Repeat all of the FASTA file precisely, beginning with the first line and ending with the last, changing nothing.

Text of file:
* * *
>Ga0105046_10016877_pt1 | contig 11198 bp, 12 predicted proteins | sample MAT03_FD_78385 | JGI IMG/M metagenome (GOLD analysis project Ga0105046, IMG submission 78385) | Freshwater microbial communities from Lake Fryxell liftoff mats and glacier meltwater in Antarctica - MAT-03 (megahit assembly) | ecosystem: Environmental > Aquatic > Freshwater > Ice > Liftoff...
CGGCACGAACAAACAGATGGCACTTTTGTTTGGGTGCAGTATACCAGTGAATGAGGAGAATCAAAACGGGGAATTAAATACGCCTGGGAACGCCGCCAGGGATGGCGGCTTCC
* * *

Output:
>Ga0105046_10016877_pt1 | contig 11198 bp, 12 predicted proteins | sample MAT03_FD_78385 | JGI IMG/M metagenome (GOLD analysis project Ga0105046, IMG submission 78385) | Freshwater microbial communities from Lake Fryxell liftoff mats and glacier meltwater in Antarctica - MAT-03 (megahit assembly) | ecosystem: Environmental > Aquatic > Freshwater > Ice > Liftoff...
CGGCACGAACAAACAGATGGCACTTTTGTTTGGGTGCAGTATACCAGTGAATGAGGAGAATCAAAACGGGGAATTAAATACGCCTGGGAACGCCGCCAGGGATGGCGGCTTCC